Alas: Aloha falls more in line with the Elvis Presley tradition, in which Hawaiian concerns serve as plot-driving stepping stones for a white hero’s personal and romantic misadventures. It’s also a puzzlingly disjointed ditty that falls much closer to Elizabethtown than Jerry Maguire on the spectrum of Cameron Crowe hits and misses. By the time the film is actually unleashed on the world, viewers are more likely to be grumbling about the fact that, despite an introductory voiceover and numerous rapid-fire bursts of expository dialogue, it takes an exceedingly long time to figure out just who the characters are, what they want, and what they’re doing. “Aloha” centers on Brian Gilcrest (Bradley Cooper), a disillusioned former pilot and space aficionado with a shadowy past in Afghanistan, who is currently working as a military contractor for a flamboyant industrialist (Bill Murray).

Amy Pascal was right in those leaked Sony emails when she bemoaned a story that made no damn sense and declared, “I’m never starting a movie again when the script is ridiculous.” Charming Bradley Cooper plays charming Brian Gilcrest, an emotionally obliterated but morally dubious defense contractor who returns to the Hawaiian military base he once called home after royally messing up a shady exchange in the Middle East. He’s en route to Oahu to supervise the “blessing of a pedestrian gate.” The precise nature and purpose of this task is hazy, but it seems to involve some bargaining with natives on a sanctuary, the relocation of ancient bones, and a mysterious satellite launch.

Select Alison Ng, it’s the scenes in which little is said that often exert the most charm in “Aloha.” When he lands in Honolulu, Gilcrest is a tarnished Air Force vet who’s gone on to work in the private sector. There, he reunites with the ex-girlfriend he ran out on 13 years ago (Rachel McAdams), who’s now married with kids to one of his old Air Force buddies. Immediately after stepping off the plane, Gilcrest is confronted by old flame Tracy (Rachel McAdams), who is married to a hard-working Air Force recruit (John Krasinski) who has recently stopped speaking. (At times this simply means he’s taciturn; at others he appears to be an actual mute.) Meanwhile, the local colonel (Danny McBride) has arranged for Gilcrest to be accompanied by a handler — a fast-talking, by-the-book fighter pilot named Allison Ng (Emma Stone). She’s proudly one-quarter Hawaiian, a plot point that’s sure to raise red flags, though in context it plays more like a running joke, akin to the lily-white frat brother who talks endlessly about his vague Cherokee heritage. On that note, while it’s perfectly germane to ask why an actual Hawaiian actress couldn’t have tackled the part, “Aloha” is hardly culturally insensitive.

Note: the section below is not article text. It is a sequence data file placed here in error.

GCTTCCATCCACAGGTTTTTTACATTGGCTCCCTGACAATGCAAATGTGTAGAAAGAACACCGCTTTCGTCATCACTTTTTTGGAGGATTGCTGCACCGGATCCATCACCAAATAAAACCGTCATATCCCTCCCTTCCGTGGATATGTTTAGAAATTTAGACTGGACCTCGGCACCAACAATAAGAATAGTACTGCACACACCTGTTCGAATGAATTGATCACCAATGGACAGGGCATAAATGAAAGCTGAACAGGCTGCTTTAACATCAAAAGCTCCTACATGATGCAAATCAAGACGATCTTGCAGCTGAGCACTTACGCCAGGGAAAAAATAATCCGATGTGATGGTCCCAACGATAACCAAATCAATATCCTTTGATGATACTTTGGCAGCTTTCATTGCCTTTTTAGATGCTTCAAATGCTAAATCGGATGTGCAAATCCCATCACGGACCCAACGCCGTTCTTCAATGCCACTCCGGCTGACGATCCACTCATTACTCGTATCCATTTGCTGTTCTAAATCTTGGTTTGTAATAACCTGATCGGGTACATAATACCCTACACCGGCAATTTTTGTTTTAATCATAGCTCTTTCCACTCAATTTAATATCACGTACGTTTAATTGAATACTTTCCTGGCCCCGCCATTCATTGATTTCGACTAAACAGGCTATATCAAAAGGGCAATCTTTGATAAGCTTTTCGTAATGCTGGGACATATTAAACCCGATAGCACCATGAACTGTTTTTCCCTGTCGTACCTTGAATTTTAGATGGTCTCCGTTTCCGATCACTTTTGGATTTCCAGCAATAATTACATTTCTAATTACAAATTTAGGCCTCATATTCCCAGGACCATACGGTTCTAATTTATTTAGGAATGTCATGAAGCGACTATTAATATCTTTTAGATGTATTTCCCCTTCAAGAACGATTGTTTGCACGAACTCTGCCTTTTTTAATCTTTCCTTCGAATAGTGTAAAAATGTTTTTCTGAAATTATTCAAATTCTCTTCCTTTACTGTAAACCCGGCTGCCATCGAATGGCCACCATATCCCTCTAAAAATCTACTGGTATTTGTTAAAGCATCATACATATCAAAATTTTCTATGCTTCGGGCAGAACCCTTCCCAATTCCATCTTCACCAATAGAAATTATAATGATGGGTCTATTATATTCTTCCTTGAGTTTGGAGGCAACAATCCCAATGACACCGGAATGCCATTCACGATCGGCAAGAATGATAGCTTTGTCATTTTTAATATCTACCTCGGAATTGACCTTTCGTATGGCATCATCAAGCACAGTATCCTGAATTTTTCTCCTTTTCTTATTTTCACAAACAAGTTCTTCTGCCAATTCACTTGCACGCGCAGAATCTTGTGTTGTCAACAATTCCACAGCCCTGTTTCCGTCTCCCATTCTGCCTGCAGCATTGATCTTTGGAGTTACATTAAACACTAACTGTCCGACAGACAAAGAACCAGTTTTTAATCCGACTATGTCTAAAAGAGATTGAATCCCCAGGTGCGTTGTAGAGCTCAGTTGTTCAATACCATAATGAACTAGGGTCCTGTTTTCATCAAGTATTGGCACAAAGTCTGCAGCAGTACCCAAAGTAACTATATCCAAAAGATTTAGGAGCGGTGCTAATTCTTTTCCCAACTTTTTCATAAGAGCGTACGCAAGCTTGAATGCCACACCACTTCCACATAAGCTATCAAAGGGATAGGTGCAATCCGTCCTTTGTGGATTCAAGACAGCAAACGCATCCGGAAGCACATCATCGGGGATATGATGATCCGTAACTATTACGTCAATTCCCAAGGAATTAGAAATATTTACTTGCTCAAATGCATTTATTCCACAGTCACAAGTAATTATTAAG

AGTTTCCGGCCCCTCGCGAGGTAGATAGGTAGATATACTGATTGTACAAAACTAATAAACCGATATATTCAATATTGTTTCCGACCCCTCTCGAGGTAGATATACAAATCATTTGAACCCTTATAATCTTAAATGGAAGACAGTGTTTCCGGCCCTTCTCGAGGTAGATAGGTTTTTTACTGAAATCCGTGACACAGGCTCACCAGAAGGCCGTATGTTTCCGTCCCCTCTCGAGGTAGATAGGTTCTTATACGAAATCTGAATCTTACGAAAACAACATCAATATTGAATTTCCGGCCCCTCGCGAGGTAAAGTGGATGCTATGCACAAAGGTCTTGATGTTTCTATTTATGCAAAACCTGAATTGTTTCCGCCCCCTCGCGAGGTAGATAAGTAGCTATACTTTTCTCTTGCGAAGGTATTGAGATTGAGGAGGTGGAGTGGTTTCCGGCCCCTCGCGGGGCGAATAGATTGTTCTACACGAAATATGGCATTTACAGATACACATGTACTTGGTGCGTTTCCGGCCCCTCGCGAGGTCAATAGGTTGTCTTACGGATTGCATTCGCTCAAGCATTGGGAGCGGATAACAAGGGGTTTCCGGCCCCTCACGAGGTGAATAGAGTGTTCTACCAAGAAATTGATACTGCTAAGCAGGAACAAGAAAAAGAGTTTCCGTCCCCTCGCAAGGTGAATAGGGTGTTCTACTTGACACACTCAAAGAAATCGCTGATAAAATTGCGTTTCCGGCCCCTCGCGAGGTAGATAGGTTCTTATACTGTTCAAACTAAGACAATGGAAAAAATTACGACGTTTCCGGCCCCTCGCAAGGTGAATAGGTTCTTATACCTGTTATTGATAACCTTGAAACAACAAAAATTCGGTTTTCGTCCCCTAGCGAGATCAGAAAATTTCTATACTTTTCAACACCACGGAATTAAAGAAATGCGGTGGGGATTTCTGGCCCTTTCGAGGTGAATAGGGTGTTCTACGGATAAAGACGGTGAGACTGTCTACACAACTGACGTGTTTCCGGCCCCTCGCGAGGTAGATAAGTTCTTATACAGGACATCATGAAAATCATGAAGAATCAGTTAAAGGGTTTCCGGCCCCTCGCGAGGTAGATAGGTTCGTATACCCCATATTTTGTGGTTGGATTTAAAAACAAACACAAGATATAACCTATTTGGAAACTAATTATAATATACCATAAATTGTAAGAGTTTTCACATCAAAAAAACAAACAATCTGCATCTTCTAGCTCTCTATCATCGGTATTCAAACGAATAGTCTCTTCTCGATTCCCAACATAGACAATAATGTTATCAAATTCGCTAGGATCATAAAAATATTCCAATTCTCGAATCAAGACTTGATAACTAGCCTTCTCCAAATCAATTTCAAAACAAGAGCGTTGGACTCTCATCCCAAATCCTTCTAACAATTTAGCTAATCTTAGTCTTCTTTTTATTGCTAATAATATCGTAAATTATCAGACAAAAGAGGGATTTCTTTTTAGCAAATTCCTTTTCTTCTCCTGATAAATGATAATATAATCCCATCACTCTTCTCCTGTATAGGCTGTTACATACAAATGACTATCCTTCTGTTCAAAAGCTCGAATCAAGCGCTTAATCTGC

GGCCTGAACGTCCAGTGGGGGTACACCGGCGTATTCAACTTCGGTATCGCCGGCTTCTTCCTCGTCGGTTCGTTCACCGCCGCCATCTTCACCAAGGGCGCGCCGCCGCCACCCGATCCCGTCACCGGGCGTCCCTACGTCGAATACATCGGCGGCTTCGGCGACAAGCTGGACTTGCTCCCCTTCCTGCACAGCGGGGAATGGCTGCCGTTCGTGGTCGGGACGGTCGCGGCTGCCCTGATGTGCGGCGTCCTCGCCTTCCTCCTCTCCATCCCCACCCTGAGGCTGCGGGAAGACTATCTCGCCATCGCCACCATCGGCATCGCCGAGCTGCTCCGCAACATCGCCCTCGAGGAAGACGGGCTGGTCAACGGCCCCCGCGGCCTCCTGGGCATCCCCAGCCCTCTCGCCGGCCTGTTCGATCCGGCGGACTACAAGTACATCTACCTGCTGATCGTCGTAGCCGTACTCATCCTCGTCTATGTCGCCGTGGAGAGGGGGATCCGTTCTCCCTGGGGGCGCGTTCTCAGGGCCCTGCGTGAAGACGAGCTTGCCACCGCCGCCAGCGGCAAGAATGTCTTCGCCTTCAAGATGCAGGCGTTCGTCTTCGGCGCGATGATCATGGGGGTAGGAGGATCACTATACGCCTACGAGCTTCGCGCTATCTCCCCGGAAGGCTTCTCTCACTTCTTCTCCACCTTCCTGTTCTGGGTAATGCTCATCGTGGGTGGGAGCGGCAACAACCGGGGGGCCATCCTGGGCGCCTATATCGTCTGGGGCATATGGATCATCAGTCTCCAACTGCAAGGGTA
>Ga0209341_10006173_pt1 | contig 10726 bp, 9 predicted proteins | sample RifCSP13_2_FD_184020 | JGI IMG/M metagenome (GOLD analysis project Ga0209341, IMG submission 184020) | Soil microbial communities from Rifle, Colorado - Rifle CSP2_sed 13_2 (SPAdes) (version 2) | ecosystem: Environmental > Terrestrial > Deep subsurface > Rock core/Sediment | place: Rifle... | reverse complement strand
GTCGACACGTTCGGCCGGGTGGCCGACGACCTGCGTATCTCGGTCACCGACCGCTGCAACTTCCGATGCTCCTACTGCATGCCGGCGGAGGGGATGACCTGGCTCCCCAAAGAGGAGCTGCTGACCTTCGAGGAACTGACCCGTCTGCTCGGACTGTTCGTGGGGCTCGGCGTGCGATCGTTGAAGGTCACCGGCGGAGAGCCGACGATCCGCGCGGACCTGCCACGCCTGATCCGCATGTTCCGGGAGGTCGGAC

And their early interactions have the kind of bite to them that reminds moviegoers that Crowe is a practicing fan of the screwball comedy and its typically tart/smart hook-ups. Gilcrest has sold his soul to the devil, a cunning billionaire with an interest in satellites (Bill Murray) and is in town to hustle together a deal to get local Hawaiian sovereignty leaders to bless a ceremonial gate opening that has something to do with a U.S. military rocket launch. Real-life Nation of Hawaii leader Dennis “Bumpy” Kanahele plays himself in a substantial cameo role — wearing a T-shirt that reads “Hawaiian by Birth, American by Force” — precisely to lament mainlander imperialism, and island myths factor heavily, if typically obliquely, into the story. As Ng and Gilcrest criss-cross the islands, doing whatever it is that they’re supposed to be doing, they hatch a hesitant romance and may or may not have a supernatural experience, while Gilcrest’s sporadic discussions with Tracy hint at the questionable parentage of her preteen daughter (Danielle Rose Russell). Most, but certainly not all, of these divergent narrative strands come together by the end, yet the filmmaking is so haphazard that it’s hard to care about any of it.